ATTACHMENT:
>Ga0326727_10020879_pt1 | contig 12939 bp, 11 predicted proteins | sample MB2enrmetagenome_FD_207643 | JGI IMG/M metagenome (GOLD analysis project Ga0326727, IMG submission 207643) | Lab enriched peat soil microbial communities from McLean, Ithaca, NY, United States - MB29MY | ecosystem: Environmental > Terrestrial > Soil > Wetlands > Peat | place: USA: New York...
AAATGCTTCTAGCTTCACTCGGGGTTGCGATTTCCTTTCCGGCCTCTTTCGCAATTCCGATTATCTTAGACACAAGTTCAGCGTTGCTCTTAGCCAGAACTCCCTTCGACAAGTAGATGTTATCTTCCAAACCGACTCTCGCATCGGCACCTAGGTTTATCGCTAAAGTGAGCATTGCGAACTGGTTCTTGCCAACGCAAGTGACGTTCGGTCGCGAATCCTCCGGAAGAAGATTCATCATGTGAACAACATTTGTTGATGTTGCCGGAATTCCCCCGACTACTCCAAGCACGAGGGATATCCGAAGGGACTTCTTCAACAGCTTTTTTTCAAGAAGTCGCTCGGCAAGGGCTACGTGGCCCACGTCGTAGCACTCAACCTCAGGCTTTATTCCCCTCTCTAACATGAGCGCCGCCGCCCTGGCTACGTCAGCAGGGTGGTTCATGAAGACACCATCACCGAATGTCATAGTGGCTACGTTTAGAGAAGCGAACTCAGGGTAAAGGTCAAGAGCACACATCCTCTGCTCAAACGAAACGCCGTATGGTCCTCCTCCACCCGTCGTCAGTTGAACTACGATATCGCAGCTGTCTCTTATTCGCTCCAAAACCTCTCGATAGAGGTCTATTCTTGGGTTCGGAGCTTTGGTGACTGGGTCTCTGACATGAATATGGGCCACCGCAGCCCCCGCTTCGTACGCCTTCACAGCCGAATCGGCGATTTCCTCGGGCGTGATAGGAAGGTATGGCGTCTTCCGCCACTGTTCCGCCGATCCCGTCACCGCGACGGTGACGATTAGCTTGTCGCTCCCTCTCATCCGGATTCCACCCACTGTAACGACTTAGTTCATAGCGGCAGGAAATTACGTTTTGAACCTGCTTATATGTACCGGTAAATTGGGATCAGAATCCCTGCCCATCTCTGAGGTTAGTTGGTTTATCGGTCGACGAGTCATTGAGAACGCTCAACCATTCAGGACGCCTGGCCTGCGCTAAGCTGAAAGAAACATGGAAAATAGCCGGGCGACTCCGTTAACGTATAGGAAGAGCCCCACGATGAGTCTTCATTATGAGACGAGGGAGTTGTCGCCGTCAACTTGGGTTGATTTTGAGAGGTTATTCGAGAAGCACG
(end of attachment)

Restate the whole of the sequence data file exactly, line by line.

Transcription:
>Ga0326727_10020879_pt1 | contig 12939 bp, 11 predicted proteins | sample MB2enrmetagenome_FD_207643 | JGI IMG/M metagenome (GOLD analysis project Ga0326727, IMG submission 207643) | Lab enriched peat soil microbial communities from McLean, Ithaca, NY, United States - MB29MY | ecosystem: Environmental > Terrestrial > Soil > Wetlands > Peat | place: USA: New York...
AAATGCTTCTAGCTTCACTCGGGGTTGCGATTTCCTTTCCGGCCTCTTTCGCAATTCCGATTATCTTAGACACAAGTTCAGCGTTGCTCTTAGCCAGAACTCCCTTCGACAAGTAGATGTTATCTTCCAAACCGACTCTCGCATCGGCACCTAGGTTTATCGCTAAAGTGAGCATTGCGAACTGGTTCTTGCCAACGCAAGTGACGTTCGGTCGCGAATCCTCCGGAAGAAGATTCATCATGTGAACAACATTTGTTGATGTTGCCGGAATTCCCCCGACTACTCCAAGCACGAGGGATATCCGAAGGGACTTCTTCAACAGCTTTTTTTCAAGAAGTCGCTCGGCAAGGGCTACGTGGCCCACGTCGTAGCACTCAACCTCAGGCTTTATTCCCCTCTCTAACATGAGCGCCGCCGCCCTGGCTACGTCAGCAGGGTGGTTCATGAAGACACCATCACCGAATGTCATAGTGGCTACGTTTAGAGAAGCGAACTCAGGGTAAAGGTCAAGAGCACACATCCTCTGCTCAAACGAAACGCCGTATGGTCCTCCTCCACCCGTCGTCAGTTGAACTACGATATCGCAGCTGTCTCTTATTCGCTCCAAAACCTCTCGATAGAGGTCTATTCTTGGGTTCGGAGCTTTGGTGACTGGGTCTCTGACATGAATATGGGCCACCGCAGCCCCCGCTTCGTACGCCTTCACAGCCGAATCGGCGATTTCCTCGGGCGTGATAGGAAGGTATGGCGTCTTCCGCCACTGTTCCGCCGATCCCGTCACCGCGACGGTGACGATTAGCTTGTCGCTCCCTCTCATCCGGATTCCACCCACTGTAACGACTTAGTTCATAGCGGCAGGAAATTACGTTTTGAACCTGCTTATATGTACCGGTAAATTGGGATCAGAATCCCTGCCCATCTCTGAGGTTAGTTGGTTTATCGGTCGACGAGTCATTGAGAACGCTCAACCATTCAGGACGCCTGGCCTGCGCTAAGCTGAAAGAAACATGGAAAATAGCCGGGCGACTCCGTTAACGTATAGGAAGAGCCCCACGATGAGTCTTCATTATGAGACGAGGGAGTTGTCGCCGTCAACTTGGGTTGATTTTGAGAGGTTATTCGAGAAGCACG